Few RECORD readers will have heard of Montigny-le-Bretonneux, a 32,000-inhabitant community located 16 miles southwest of Paris. Yet many will recognize one of its landmarks: Ricardo Bofill’s Les Arcades du Lac (1972–80), a collective-housing scheme that, inspired by the 16th-century Château de Chenonceaux, suspends residents on a viaduct over water. Just a stone’s throw away, Strasbourg-based architects Dominique Coulon & Associés recently completed a $10.6 million municipal dance, music, and theater school.
Occupying a rectangular site, the boxy, concrete-shelled performing arts school brings together three artistic disciplines under a single roof; the four-story municipal building stands at the site of a razed high school. Photos © Eugeni Pons
Montigny belongs to Saint-Quentin-en-Yvelines, one of five satellite new towns planned in the 1960s to manage development in the Paris region. “We sought to create an internal world where, once inside, you forget what’s outside,” deadpans firm founder and principal Dominique Coulon about the disparate suburban fabric surrounding his 36,000-square-foot building. In Montigny today, jobs outnumber inhabitants, and the Forum des Arts Charles Aznavour, as the complex has been rather grandly baptized in honor of the legendary Franco-Armenian crooner, is one of several structures that have replaced a high school that was demolished for lack of students.
Located on the basement level is a double-height percussion room. Photo © Eugeni Pons
Occupying the entirety of its rectangular site—the only way to squeeze in all the program—the four-story school tries hard not to be a boring box: the roofline drops down a level to form a rear terrace, and, at the rectangle’s short northeastern end, a cuboid volume appears to break forward diagonally towards the main thoroughfare. The building’s concrete shell—the only material that could meet acoustic requirements—is expressed externally in slick and rather blank facades that, though they stand out from the neighboring housing, say nothing about what happens inside. To remedy this, inscribed in giant letters on the northeastern elevation are the words “MUSIQUE, DANSE, THEATRE.”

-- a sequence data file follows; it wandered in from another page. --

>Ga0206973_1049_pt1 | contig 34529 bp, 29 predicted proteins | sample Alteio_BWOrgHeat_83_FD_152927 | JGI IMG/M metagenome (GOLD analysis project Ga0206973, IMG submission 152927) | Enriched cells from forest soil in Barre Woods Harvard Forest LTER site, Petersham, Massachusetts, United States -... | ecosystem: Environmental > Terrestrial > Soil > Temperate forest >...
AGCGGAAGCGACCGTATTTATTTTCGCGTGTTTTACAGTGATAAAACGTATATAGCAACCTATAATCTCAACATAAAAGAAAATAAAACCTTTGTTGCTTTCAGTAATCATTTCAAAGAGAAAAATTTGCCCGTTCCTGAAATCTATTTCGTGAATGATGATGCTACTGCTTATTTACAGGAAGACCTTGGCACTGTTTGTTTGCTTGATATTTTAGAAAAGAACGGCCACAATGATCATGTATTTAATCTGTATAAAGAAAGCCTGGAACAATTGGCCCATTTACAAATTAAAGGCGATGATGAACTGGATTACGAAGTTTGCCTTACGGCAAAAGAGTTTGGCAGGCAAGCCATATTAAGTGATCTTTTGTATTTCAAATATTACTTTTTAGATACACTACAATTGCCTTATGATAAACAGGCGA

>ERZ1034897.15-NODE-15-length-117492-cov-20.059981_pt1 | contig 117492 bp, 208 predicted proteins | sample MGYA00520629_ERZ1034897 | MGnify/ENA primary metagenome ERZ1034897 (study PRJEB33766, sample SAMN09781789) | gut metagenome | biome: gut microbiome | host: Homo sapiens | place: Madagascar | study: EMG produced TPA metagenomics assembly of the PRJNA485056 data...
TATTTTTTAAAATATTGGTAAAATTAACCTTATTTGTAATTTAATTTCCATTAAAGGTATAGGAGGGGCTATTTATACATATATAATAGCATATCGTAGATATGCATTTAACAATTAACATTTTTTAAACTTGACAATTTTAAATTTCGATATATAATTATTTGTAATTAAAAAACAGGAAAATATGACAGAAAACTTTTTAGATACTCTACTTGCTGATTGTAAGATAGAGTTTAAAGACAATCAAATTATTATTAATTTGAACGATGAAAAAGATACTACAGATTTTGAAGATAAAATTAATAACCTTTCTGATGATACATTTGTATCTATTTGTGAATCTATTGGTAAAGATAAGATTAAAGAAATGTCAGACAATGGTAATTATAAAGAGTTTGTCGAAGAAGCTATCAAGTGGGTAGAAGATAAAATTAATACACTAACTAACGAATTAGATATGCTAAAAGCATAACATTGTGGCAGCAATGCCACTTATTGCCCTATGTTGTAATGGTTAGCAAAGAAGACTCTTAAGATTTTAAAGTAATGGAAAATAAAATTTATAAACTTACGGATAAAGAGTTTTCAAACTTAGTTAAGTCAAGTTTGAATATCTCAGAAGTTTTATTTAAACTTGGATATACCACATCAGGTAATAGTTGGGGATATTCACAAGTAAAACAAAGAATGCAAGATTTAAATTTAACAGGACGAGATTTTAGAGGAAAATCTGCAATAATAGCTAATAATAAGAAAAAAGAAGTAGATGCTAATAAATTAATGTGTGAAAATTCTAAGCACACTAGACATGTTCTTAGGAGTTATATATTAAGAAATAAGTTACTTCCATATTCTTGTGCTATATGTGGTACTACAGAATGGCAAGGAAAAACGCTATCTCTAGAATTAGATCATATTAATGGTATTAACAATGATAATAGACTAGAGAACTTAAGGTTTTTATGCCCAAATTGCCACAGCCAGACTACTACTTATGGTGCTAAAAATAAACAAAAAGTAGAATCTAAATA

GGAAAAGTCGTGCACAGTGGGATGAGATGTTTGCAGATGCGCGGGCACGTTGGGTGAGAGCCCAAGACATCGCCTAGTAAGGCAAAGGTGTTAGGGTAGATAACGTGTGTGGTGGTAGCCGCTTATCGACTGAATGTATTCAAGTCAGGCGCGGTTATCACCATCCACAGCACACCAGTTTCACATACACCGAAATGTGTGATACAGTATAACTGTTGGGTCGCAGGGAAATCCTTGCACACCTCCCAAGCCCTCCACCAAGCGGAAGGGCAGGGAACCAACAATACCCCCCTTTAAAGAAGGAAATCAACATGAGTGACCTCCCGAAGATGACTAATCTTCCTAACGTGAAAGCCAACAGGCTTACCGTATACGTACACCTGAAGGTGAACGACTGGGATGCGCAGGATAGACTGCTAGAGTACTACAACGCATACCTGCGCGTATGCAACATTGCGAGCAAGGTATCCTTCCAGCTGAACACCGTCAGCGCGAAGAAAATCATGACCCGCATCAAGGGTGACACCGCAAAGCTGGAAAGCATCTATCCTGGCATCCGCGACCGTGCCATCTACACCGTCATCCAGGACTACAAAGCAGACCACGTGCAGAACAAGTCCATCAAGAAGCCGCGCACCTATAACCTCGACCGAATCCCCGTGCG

More giant letters spell out the Forum’s name on the long, southeastern facade, which gives onto a new piazza that connects to Les Arcades du Lac. In the middle of this elevation, the recessed main entrance leads into a central atrium rising the building’s entire height. Lined up around the school’s perimeter where they receive abundant daylight, the rehearsal rooms vary greatly in size, from modest cells for violin practice to capacious all-white dance studios. In the southwestern corner, descending from the ground floor into the basement, a generous auditorium allows public performance of all three disciplines.
A large black-box auditorium accommodates music, dance, and theater performances. Photo © Eugeni Pons
One of multiple dance rehearsal spaces at the school. Photo © Eugeni Pons
Circulation spaces, which often double up as waiting areas, dilate and contract both horizontally and vertically, and, as far as possible, are naturally lit. Part of a strategy to encourage interaction between disciplines, they also feature transparent glass partitions that allow some of the rehearsal spaces to be viewed from outside. “We tried to make everything as visible as possible to incite curiosity and desire,” explains Coulon. A leitmotif throughout the building, raw concrete alternates with surfaces painted in white (corridors and many of the rehearsal rooms), deep red (the piano practice space), and black (the auditorium).
Circulation spaces provide open views into some of the rehearsal rooms. Photo © Eugeni Pons
A trio of dichroic film–covered skylights draw natural light into the central atrium with a kaleidoscopic effect. Photos © Eugeni Pons
Linchpin of the whole composition, the atrium is crowned with three concrete “light cannons,” a motif borrowed from Le Corbusier. Pointing toward different areas of the sky, they bring in splashes of color thanks to dichroic filters covering their glass. Multiple diagonal perspectives through the building help mitigate the sense of compression in a tightly packed program where, despite such ruses, the squeeze is sometimes felt. The architects even managed an oblique view from the largest of the top-floor dance studios down into the semi-sunken auditorium—proof, once again, of Coulon & Associés’ talent for creating complex, spatially dynamic buildings on a modest budget.
The main entrance hall at Forum des Arts Charles Aznavour, named after the famous French troubador who died in 2018. Photo © Eugeni Pons
Photo © Eugeni Pons